On Tuesday night, President Obama signed a $50.5 billion relief bill to help Northeastern states recover from Superstorm Sandy. Sandy, which ranked among the most destructive storms in U.S. history, caused more than $70 billion in damage. The $51 billion package contains funding for a federal program providing grants to disaster victims and roughly $33 billion for long-term reconstruction of impacted coastal areas.
Before Sandy, there was Irene. Before Irene, there was Katrina. No, this isn't a trashy soap-opera. This is our new climate reality. Unfortunately, these freak weather events are not so freaky anymore. As Laura Furgione, acting director of the U.S. National Weather Service stated, "The normal has changed, I guess. The normal is extreme."
The cost of our new reality isn't cheap. The price tag of Sandy was $70 billion. Irene rang in at close to $16 billion and Katrina, a whopping $125 billion In less than a decade we have witnessed, experienced and grieved multiple "once-in-a-century" storms, costing thousands of lives and over $210 billion in damages.
It's not hard to understand. More greenhouse gas emissions create warmer temperatures, which creates more hurricanes. According to a scientific paper in Nature Climate Change, researchers from MIT and Princeton University found that with warmer temperatures, these mega storms could become even more powerful; previously "100-year storms" could occur as frequently as every three to 20 years. Additionally they found that increased emissions could cause today's "500-year floods" to occur as frequently as once every 25 years.
Could this be the apocalypse after all? Dec. 21, 2012 is long gone and the world didn't erupt in flames, or crumble before our eyes. But 2012 was riddled with apocalyptic weather scenarios, like some bad Bruce Willis film, only real. There were hurricanes and floods, earthquakes and droughts, heat waves and wildfires, and it was the hottest year ever in recorded history. Anyone unfortunate enough to have experienced these natural disasters might have felt as if the end-of-times was truly upon us.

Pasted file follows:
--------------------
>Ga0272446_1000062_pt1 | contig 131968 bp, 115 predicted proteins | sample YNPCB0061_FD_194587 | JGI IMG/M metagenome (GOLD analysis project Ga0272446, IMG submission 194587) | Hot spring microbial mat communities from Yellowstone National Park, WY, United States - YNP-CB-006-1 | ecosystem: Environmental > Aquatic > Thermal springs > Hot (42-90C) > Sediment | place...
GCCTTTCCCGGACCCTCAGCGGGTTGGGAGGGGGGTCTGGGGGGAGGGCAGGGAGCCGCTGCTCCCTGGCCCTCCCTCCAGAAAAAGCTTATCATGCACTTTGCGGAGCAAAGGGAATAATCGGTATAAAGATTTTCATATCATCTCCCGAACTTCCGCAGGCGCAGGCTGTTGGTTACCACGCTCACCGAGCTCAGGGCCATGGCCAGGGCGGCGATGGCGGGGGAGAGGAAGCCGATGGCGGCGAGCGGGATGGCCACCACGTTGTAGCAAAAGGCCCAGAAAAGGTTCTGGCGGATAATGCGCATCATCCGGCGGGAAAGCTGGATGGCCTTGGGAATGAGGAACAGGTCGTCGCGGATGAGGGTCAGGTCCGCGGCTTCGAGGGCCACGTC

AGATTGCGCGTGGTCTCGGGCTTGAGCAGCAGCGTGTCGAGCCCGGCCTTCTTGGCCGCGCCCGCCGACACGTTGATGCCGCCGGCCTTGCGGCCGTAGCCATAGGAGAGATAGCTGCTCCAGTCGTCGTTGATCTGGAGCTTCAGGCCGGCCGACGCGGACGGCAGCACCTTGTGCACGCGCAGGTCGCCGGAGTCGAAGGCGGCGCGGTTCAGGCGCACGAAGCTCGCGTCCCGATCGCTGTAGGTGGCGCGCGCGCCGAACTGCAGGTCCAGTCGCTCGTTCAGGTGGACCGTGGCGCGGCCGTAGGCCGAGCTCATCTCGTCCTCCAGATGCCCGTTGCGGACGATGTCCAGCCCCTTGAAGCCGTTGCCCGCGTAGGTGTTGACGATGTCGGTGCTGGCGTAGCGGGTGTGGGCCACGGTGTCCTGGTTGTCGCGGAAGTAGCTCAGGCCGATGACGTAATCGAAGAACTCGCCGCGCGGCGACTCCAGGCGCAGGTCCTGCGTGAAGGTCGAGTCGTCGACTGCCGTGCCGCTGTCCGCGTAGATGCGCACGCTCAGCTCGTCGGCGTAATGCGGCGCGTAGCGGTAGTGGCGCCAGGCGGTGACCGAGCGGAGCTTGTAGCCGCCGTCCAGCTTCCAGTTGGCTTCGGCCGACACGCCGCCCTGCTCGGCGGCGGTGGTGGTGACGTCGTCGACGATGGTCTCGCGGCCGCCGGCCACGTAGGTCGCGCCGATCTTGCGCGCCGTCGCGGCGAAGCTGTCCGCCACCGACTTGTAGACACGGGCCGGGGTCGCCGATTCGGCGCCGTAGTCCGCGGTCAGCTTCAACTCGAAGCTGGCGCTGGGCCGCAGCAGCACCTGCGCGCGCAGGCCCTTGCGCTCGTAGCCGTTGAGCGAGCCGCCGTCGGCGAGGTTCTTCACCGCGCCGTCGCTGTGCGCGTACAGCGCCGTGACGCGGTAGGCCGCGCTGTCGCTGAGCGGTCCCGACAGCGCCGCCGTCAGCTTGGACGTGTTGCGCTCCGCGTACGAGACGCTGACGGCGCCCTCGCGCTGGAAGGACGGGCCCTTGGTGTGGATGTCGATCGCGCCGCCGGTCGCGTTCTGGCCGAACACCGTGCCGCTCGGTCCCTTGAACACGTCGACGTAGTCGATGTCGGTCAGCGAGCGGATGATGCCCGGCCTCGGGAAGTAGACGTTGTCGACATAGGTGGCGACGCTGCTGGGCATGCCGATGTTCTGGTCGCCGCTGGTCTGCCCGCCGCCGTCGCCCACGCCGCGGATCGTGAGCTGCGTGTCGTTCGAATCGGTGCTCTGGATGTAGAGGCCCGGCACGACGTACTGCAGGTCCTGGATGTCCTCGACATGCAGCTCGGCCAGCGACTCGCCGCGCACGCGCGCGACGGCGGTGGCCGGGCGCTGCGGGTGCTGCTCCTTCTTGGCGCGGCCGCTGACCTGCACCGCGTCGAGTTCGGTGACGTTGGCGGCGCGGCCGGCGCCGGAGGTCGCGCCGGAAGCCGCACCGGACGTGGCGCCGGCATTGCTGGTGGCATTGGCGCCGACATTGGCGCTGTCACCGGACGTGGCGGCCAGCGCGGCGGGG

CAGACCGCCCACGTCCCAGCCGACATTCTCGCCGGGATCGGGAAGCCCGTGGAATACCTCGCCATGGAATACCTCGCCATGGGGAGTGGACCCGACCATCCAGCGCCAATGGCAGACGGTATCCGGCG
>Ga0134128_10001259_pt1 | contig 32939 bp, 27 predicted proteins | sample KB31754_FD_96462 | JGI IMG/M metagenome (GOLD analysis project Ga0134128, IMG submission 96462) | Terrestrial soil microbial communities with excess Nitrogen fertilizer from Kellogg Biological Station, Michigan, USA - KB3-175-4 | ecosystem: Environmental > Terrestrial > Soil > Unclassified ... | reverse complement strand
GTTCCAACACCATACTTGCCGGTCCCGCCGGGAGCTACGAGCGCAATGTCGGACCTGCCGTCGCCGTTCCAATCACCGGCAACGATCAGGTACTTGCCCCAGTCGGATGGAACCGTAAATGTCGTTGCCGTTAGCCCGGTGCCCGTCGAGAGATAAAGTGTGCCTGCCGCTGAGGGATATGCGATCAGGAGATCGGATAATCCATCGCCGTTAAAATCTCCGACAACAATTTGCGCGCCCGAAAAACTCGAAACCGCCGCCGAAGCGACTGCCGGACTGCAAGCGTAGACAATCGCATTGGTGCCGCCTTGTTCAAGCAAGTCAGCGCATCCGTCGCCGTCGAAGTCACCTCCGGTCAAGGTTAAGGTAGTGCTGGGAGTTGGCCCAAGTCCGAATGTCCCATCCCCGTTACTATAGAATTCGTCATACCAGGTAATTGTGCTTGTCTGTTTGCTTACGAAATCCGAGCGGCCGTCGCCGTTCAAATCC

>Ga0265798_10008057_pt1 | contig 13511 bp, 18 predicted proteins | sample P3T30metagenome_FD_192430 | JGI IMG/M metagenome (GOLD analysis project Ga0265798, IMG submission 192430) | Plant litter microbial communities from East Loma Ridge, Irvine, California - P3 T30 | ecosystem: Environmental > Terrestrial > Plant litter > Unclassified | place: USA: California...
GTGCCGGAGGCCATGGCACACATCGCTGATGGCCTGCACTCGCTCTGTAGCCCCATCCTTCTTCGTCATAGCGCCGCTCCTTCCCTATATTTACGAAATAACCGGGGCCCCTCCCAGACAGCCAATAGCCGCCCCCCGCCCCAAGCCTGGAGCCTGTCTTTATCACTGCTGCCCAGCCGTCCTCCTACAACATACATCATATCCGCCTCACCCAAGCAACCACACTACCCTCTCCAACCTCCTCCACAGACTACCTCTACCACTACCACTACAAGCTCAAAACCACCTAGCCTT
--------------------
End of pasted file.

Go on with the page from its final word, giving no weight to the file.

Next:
However, our national solution to addressing the new normal, meaning extreme, is nonexistent. We are doing ourselves a tremendous disservice, quite literally ensuring the undoing of our planet and the future of humanity, by refusing to face the fact that these consistently severe and devastating events will not only continue to occur, they will accelerate in frequency and aggrandize in severity in our current emit-as-you-go scenario.
Let's pretend that the recent extreme weather disasters were not caused by climate change but by an unknown foreign enemy, call them for the sake of argument... terrorists. Could we imagine what the government's response would be then? We are today, facing the wrath of the terrorist-weather-monster, and there is no call to action, no call to arms. How many more climate-induced attacks must we endure before the government takes action and people wake up? Don't we, as citizens of this great nation, have the right to be protected? If not, shouldn't we demand to be? Where is our patriotic spirit? It's time that our leadership recognizes this threat for what it is. It is time for Obama to take down climate change like he took down Osama.